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Ian Kelleher: The L88 is often regarded as the "biggest" and "baddest" of all Corvettes. Packed with punch, thanks to its 430hp 427ci engine, this example was one of the last L88s built and believed to be the only '69 model finished in Monza Red with saddle leather interior. Original owner Dennis Ahrens converted it into a drag racer after only 108 street miles and raced it for years, achieving a best quarter-mile time of 10.82 seconds at 156.65 mph. With just 2,265 original miles and two owners from new at the time of sale (it had remained in its original owner's Care until 2005), its auction presented a rare ownership opportunity for serious Vette collectors to acquire a great example in superb condition.

Car: '58 Retractable Hardtop
Price: $340,300
Sold By: Barrett-Jackson (January 2005)

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Ian Kelleher: From a design perspective, no list of significant Corvette sales would be complete without a "dream Car" from the 1950s-this being a wonderful example. A one-off concept created by Francis H. Scott, a GM stylist from the plaster/plastic department who spent a reported 3,200 hours completing this unique creation, this Car is known as the world's only retractable-hardtop Corvette. Its significance has been recognized via numerous magazine features and displays at some of the world's best invitationals.

Car: '55 Duntov Test Mule
Price: $310,000
Sold By: Mecum Auction (May 2009)

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Dana Mecum: The original EX87 Arizona Proving Grounds record Car for General Motors, this test mule paved the way for today's greatest Corvettes. Daytona legend Smokey Yunick installed an experimental V-8 engine in the Car before it was given to Zora Arkus-Duntov for even more modification, including increasing the engine displacement from 283 to 307 ci and ordering a special camshaft from GM Engineering. This Car made a record 163-mph run at the proving grounds in 1955 and "Duntov's cam" became instantly famous.

Car: '69 427/435 Convertible
Price: $231,000
Sold By: RM Auctions (June 2010)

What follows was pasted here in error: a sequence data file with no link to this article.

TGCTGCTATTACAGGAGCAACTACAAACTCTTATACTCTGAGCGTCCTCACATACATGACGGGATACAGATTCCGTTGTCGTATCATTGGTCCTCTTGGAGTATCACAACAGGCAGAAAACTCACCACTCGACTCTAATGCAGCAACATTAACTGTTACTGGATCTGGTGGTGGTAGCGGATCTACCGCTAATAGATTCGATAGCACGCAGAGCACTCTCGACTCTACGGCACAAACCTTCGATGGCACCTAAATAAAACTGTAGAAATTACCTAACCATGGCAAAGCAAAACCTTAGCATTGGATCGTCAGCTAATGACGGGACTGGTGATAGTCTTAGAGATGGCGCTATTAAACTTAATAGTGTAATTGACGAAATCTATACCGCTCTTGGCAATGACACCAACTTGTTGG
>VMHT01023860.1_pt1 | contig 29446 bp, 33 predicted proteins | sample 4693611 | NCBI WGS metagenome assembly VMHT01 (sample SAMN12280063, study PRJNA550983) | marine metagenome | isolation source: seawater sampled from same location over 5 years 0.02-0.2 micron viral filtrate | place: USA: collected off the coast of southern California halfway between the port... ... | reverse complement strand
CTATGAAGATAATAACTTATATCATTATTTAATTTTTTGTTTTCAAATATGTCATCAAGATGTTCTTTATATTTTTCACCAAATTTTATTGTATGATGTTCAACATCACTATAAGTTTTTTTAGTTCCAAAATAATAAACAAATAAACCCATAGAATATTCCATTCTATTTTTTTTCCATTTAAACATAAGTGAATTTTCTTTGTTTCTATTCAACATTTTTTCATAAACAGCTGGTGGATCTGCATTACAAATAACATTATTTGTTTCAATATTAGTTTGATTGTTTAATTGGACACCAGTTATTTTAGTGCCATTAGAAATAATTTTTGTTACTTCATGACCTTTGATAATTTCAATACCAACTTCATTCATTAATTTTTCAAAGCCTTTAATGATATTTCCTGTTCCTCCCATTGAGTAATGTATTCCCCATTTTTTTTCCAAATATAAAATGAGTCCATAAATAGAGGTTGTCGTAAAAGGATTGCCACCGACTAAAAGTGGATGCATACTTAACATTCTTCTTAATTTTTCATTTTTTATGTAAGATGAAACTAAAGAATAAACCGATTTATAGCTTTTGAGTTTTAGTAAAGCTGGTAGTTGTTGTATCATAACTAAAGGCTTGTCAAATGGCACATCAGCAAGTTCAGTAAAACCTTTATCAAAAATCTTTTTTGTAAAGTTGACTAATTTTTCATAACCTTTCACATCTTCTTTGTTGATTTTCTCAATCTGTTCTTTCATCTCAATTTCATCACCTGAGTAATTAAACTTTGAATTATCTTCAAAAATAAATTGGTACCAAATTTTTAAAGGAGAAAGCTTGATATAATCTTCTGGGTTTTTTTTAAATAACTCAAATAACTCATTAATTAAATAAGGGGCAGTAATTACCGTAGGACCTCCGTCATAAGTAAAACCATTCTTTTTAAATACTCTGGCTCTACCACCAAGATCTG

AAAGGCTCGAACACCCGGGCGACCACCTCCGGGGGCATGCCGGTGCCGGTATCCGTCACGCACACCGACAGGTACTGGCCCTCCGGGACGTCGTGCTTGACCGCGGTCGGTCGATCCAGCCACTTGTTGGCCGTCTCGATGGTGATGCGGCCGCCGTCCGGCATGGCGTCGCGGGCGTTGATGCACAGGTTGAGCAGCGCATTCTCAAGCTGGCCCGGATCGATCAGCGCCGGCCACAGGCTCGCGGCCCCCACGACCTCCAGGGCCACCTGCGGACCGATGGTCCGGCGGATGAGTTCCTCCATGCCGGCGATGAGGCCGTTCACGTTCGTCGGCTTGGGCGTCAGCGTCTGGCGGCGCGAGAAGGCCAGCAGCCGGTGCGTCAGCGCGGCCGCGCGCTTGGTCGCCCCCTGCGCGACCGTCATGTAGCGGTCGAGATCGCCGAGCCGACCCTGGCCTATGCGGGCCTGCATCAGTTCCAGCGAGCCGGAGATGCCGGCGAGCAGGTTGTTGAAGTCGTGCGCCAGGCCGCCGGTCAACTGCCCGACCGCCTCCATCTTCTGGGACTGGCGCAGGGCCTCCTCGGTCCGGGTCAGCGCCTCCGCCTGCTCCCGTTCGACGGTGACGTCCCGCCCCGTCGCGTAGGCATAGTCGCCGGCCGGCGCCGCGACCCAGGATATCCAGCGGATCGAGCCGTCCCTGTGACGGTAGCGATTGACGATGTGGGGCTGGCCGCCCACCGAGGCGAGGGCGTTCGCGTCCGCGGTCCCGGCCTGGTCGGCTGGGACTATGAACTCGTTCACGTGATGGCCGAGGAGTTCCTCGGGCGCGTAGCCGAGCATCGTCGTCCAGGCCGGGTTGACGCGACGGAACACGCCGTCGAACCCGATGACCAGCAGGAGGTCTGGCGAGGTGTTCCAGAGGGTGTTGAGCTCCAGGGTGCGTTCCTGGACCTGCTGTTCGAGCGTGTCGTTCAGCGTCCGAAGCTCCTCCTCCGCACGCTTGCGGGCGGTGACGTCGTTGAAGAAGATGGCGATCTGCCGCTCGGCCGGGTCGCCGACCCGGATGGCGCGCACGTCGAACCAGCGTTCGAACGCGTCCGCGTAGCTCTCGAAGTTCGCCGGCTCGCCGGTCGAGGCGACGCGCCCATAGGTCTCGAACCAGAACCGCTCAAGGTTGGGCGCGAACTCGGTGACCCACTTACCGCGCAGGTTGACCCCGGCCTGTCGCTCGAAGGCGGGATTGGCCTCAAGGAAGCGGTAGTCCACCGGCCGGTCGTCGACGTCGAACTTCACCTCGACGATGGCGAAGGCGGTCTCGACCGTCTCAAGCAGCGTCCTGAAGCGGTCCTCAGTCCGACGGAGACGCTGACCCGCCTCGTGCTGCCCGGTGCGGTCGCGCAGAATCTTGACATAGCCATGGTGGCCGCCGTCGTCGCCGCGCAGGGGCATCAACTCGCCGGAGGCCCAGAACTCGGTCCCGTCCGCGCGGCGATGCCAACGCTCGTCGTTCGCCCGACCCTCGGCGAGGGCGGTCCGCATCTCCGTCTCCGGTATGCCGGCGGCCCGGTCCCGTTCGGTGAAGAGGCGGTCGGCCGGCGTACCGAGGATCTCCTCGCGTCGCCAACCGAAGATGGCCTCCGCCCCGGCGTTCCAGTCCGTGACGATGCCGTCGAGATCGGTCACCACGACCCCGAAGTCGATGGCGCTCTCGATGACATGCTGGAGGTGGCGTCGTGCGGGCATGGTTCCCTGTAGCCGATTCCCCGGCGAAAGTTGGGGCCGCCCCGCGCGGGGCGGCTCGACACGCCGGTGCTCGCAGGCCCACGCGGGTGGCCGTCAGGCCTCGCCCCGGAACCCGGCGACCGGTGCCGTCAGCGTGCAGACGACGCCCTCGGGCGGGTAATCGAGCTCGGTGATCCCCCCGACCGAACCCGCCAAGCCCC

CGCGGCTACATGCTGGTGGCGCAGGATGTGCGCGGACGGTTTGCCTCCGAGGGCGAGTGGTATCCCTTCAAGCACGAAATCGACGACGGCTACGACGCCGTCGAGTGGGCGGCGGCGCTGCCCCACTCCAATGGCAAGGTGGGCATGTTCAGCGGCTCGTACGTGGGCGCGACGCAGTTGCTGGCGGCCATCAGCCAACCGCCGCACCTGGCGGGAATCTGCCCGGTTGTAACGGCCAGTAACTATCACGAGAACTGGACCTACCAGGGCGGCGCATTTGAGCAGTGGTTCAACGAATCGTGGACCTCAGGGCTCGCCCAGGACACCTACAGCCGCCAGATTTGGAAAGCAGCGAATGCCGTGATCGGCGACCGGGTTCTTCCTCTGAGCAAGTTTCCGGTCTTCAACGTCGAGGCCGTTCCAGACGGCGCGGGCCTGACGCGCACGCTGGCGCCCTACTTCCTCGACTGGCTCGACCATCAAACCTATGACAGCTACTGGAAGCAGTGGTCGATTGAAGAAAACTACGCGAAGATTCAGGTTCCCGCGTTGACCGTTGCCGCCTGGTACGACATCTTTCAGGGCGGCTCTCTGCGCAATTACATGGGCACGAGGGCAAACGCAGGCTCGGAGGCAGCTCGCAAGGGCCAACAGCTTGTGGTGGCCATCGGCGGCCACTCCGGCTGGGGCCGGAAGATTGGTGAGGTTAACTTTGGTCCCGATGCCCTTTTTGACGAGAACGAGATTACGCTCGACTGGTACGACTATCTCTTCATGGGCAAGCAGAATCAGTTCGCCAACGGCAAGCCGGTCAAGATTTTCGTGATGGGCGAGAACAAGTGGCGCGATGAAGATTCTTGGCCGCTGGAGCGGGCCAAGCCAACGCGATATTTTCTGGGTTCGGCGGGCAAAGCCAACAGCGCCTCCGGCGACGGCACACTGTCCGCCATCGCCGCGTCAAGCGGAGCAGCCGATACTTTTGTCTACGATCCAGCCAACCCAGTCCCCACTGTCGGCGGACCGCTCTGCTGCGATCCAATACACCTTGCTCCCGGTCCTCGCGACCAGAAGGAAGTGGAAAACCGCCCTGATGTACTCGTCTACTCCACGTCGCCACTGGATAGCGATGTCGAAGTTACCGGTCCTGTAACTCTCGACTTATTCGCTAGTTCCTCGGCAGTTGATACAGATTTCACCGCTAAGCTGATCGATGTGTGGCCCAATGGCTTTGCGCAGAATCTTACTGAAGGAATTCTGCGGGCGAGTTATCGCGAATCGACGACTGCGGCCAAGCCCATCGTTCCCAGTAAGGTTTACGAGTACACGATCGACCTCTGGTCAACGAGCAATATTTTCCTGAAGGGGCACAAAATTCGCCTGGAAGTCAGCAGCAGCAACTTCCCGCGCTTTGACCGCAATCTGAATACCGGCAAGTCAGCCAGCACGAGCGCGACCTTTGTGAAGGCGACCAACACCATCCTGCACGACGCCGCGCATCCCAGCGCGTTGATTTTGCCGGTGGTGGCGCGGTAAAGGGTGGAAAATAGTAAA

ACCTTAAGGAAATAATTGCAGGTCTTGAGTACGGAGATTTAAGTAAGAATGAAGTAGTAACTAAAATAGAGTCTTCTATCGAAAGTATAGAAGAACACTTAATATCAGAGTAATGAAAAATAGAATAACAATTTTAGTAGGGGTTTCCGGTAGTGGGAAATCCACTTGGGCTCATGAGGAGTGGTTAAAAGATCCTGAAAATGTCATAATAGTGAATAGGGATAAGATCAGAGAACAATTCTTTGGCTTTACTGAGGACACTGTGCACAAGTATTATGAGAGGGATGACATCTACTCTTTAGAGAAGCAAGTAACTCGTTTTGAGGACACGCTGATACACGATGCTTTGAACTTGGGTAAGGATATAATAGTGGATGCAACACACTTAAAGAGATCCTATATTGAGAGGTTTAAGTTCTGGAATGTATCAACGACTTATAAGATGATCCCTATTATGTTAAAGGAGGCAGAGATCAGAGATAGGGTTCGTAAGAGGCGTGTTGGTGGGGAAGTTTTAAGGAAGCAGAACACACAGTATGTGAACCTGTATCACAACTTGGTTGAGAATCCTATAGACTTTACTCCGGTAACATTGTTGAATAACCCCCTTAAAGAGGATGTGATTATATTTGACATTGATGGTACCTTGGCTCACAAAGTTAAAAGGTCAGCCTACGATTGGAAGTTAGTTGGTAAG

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Terry L. Michaelis: [This is an excellent example of an] original, unrestored survivor in a condition that can compete on the show field. [Survivors] are judged against how they were when driven out of the Corvette plant new (within reason). These Cars represent the most legitimate vintage Corvettes that exist, as they are what they are and negate the need for documentation and paperwork. This example, a '69 Cortez Silver 435hp convertible with 6,200 actual miles, prompted many uninformed [buyers to] ask the question, "Why?" as they thought this Vette was a $100,000 to $125,000 Car at most. I consider the purchase "well bought" and, in fact, was the second-to-last bid, missing this buy by a mere $5,000. As people wake up, they will see that these objects are more than just Cars-they're antiques and, like art, are best left alone. "An item is only original but once." Please pay attention!

Car: '67 L89 Coupe-The Ed Cole Car
Price: $205,000
Sold By: Mecum Auction (August 2009)

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Dana Mecum: Specially ordered by Ed Cole, the general manager of GM, for his friend R.H. Pohl, this Car was one of only 16 L89 Corvettes built that year. Pohl was looking for the best Car he could buy and took Cole's advice on the L89 option, which delivered the ultimate driving experience with finned wheels, F41 suspension, and a 3.55 Positraction rearend. Extensive documentation, including original paperwork, Protect-O-Plate, and a 1982 letter from Pohl add to its significance.

Car: '61 "Big John" Mazmanian Drag Racing Car
Price: $247,500
Sold By: RM Auctions (September 2009)

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Ian Kelleher: This Car is significant for a number of reasons. While history-setting Corvette road-race Cars are among the rarest and most valuable of the breed, very few drag versions have surfaced. No other example has the notoriety of this one, which set records, won events, and was covered in the most important periodicals of the day. Most likely the first supercharged example of a stock-body '61, it's best known for its quarter-mile record-setting runs and holds multiple speed records. It was featured in the Oct. '62 issue of Rod & Custom, as well as a cover inset feature in Hot Rod magazine in March 1963. Presented in absolutely stunning, perfectly restored condition, at the time of its sale it had not been radically changed since 1964.

Car: '65 Fuelie Coupe
Price: $240,000
Sold By: Mecum Auction (1997)

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Dana Mecum: OK, so I'm cheating on this one because I sold it at a Mecum Auction in 1997 to Ed Foss. However, it is a very significant Car for a couple reasons. First, it is a very low-mileage Car with just 1,400 original miles. Second, each time this fuelie sold, it consistently set a new watermark for the highest-selling Cars. It brought quite a bit of money for its time, breaking the price barrier more than once as the first Car to bring in the $150,000 range, then the $300,000 range. It was featured earlier this year in the Bloomington Gold Great Hall. We'll have to wait and see if it goes up for sale again!